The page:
The question asked almost daily, “How will this event impact our real estate value?” is best answered by, “The impact happened at the anticipation phase.”

 

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What exactly does it mean to you when your mortgage has been “sold?”

 

The sale of mortgage “paper” and/or servicing is common practice.

 

Federal law requires that the outgoing mortgage holder must send you in writing, notification of the sale and provide you with the new company’s contact information. The new company must also send you in writing their “welcome” letter and provide you with clear instructions on how and where to pay your mortgage. To learn more, visit http://www.consumerfinance.gov/askcfpb/215/what-happens-if-my-mortgage-servicer-changes-what-do-i-do.html

 

So what could possibly go wrong? Realize that many of the servicing agents are not located in the United States; data from the loan package is often manually entered into a new database; and escrow accounts can slip into an abyss. Because you, the mortgagor, are ultimately responsible for your mortgage, taxes, and insurance; you must be vigilant.

 

The subject of escrows held by a lender (or lender’s servicing company) has been tested in court and it has been determined that “when the lender holds escrow funds for property tax payments, a fiduciary duty exists.” This is a very important decision inasmuch as the lender has the obligation to you to pay all taxes and insurance (should they be collecting for that as well) in a timely manner.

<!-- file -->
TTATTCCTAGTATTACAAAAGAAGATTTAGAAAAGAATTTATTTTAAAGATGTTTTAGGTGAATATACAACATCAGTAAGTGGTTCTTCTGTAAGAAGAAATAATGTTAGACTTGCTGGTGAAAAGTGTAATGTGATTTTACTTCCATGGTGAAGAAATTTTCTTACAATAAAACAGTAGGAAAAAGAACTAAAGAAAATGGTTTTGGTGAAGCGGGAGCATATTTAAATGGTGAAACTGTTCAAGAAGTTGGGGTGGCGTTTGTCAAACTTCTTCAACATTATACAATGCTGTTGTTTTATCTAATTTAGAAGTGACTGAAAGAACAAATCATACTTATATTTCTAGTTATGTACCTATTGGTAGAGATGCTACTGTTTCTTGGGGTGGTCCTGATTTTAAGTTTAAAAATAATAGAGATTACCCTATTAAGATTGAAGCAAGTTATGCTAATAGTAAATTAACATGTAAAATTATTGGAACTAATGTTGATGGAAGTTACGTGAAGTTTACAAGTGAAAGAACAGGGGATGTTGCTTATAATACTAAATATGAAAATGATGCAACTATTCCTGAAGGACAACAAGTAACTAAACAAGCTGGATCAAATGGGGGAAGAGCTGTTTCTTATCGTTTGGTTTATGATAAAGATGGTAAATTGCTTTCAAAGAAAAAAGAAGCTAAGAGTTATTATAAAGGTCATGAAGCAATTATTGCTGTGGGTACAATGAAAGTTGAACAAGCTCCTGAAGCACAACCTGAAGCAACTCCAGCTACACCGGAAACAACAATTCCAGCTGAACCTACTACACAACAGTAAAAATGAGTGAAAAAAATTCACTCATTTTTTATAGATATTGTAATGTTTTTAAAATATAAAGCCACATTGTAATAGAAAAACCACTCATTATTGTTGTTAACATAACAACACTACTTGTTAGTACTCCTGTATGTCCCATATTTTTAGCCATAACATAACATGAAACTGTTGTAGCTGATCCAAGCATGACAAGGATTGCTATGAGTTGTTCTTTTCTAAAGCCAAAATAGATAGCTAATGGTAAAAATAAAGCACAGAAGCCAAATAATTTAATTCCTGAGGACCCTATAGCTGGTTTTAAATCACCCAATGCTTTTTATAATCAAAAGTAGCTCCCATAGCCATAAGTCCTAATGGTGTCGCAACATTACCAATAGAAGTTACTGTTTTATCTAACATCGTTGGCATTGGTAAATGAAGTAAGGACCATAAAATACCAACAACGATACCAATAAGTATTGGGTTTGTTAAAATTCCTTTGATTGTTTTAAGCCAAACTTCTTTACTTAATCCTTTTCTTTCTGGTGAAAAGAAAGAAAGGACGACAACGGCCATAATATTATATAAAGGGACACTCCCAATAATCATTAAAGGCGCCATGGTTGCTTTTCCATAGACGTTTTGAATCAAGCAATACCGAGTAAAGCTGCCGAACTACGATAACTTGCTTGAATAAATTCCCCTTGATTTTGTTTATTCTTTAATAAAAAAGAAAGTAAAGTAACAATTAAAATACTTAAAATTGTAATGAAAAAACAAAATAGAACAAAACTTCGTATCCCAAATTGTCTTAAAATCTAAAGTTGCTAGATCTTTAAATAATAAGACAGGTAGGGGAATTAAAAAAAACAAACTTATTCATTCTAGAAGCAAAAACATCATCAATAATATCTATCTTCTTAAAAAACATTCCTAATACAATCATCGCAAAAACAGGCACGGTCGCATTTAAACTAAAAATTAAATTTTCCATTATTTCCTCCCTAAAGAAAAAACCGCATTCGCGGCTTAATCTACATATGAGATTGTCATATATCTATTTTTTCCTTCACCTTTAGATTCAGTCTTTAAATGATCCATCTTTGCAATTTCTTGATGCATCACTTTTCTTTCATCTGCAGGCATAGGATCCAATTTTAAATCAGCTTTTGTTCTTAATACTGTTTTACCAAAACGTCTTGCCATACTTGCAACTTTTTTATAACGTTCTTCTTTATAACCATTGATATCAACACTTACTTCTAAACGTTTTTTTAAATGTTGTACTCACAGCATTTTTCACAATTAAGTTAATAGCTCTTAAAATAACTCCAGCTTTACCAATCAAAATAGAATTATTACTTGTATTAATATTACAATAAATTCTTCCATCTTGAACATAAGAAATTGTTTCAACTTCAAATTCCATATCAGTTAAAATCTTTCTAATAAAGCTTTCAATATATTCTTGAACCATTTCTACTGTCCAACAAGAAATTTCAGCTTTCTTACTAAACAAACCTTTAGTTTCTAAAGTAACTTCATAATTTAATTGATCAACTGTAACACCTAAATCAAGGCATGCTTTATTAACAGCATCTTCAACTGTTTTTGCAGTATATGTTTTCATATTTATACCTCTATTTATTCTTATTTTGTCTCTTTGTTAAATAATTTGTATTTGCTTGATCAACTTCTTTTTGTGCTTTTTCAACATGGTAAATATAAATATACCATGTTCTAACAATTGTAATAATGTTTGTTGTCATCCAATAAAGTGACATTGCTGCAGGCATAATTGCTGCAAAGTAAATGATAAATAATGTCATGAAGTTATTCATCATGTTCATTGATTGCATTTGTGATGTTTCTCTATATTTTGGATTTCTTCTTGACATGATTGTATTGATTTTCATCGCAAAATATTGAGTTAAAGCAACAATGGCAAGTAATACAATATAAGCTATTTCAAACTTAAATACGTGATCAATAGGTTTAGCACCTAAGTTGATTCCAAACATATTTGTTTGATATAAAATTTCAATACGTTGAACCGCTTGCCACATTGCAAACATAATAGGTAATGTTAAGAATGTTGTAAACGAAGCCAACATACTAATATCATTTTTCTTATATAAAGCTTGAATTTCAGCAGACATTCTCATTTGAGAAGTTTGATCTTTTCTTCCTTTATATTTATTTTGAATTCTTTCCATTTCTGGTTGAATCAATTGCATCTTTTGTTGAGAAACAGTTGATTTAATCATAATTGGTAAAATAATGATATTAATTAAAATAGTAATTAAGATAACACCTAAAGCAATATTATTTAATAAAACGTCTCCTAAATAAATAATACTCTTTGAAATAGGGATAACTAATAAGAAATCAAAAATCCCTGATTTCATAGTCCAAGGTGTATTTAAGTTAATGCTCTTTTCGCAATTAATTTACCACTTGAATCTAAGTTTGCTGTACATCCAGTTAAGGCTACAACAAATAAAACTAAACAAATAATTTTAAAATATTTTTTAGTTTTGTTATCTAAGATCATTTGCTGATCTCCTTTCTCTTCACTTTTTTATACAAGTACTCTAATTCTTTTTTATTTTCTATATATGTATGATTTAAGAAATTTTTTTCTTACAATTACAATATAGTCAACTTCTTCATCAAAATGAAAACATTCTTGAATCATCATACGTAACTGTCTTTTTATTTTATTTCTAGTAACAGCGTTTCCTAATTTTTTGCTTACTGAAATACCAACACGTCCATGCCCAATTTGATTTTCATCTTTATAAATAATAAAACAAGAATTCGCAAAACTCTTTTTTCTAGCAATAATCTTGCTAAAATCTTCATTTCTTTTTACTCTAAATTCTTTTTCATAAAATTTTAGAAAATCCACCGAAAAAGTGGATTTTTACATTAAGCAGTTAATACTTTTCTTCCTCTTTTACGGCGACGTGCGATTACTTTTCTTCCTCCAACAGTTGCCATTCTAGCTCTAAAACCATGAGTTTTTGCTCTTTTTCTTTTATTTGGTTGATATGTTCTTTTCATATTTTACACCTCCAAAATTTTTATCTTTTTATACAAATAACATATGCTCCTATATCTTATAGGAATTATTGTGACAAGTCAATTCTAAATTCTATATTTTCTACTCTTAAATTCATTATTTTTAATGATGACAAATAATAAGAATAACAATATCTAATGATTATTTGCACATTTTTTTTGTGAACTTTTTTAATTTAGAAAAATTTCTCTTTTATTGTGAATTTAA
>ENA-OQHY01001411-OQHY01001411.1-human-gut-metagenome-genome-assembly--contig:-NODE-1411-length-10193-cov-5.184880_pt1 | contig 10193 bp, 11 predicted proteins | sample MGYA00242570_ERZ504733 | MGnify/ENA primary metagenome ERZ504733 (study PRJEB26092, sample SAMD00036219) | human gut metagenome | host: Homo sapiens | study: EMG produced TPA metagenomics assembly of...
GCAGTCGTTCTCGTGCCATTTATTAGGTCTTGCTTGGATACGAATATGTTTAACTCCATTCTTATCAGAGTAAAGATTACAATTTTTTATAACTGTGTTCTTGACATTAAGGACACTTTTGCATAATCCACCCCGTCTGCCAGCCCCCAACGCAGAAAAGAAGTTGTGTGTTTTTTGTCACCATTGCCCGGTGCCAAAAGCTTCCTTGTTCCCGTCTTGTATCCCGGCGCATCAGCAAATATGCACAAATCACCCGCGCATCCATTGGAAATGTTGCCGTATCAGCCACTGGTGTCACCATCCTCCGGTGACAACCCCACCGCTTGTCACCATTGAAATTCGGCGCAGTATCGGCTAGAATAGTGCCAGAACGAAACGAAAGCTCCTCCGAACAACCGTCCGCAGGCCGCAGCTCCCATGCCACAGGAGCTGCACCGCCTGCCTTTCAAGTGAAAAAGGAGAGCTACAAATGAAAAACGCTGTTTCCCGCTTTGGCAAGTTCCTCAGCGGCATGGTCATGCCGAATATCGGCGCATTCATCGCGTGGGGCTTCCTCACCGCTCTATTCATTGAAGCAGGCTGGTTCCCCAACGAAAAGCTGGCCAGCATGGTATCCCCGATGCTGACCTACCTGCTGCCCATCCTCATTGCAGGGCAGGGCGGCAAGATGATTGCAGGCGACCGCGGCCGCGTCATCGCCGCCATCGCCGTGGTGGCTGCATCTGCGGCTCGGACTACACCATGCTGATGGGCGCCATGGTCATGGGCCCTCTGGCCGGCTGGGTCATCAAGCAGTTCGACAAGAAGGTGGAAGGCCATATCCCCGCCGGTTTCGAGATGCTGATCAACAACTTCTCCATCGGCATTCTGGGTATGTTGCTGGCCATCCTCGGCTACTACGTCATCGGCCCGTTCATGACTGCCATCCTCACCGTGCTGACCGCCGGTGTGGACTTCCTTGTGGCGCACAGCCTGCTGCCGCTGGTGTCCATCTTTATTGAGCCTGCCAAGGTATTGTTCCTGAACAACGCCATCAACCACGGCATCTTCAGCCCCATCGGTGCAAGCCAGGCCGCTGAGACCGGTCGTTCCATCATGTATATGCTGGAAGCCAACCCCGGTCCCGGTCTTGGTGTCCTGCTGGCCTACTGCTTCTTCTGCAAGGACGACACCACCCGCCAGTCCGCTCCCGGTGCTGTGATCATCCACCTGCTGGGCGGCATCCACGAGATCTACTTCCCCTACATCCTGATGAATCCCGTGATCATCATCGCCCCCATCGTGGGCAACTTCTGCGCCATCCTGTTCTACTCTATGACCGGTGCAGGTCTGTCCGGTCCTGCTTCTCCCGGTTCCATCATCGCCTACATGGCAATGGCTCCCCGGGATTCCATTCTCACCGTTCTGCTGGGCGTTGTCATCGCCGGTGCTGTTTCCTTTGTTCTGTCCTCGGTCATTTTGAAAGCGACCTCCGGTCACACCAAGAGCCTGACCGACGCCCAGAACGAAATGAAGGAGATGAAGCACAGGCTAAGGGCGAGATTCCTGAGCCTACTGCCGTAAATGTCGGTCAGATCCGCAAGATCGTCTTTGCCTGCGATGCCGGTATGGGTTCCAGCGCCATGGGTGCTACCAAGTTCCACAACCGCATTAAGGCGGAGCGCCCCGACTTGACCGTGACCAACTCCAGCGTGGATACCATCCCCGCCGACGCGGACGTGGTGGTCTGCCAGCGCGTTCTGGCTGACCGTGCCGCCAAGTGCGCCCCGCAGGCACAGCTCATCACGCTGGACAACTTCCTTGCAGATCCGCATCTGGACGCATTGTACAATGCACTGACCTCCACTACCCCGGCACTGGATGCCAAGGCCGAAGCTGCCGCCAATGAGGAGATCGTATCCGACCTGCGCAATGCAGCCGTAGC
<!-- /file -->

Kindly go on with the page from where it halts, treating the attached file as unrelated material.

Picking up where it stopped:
A client recently contacted us for help sorting out the sale of their mortgage and getting their taxes paid on time. After two months of phone calls, and several emails, their property taxes were finally paid. However, the County and Town tax records now show  that late payment interest and penalty fees had been levied and received. This indication is not on the servicer’s record, it is on the homeowner’s record.

 

What’s a homeowner to do?”

 

  1. Open all lender correspondence promptly.
  2. Act on the correspondence immediately.
  3. Do not be put off by promises or delays.
  4. Keep copious notes of names, times, dates, and agreements. Record the conversations, if possible (they record theirs)
  5. Follow up, follow up, follow up.
  6. Get everything in writing.
  7. Keep all contact numbers handy.
  8. Do not hesitate to contact the investor of your loan to let them know of your problems inasmuch as the investor usually contracts the servicers.

 

If you have any questions, you can always contact us.

By Andrea Justus

As the weather improves a good number of us are looking at our gardens and landscaping and thinking, where do I start?  Here are some easy tips for preparing your garden.

Remove all dead garden debris as it may harbor pests or disease from last year.   After the debris is removed it is time to weed.

Remove all growing weeds by the root using a hand weeder – tilling can break apart and spread roots resulting in more weeds down the road.  It is tempting to use technology to get things done faster.  I prefer not to use weed spray in my vegetable garden and find that pulling by the roots lasts longer. My favorite hand weeder is the type that telescopes with a claw on one side and a hoe on the other.  A weed hoe is also helpful in soft soil to loosen the plants so you can pull them by the roots.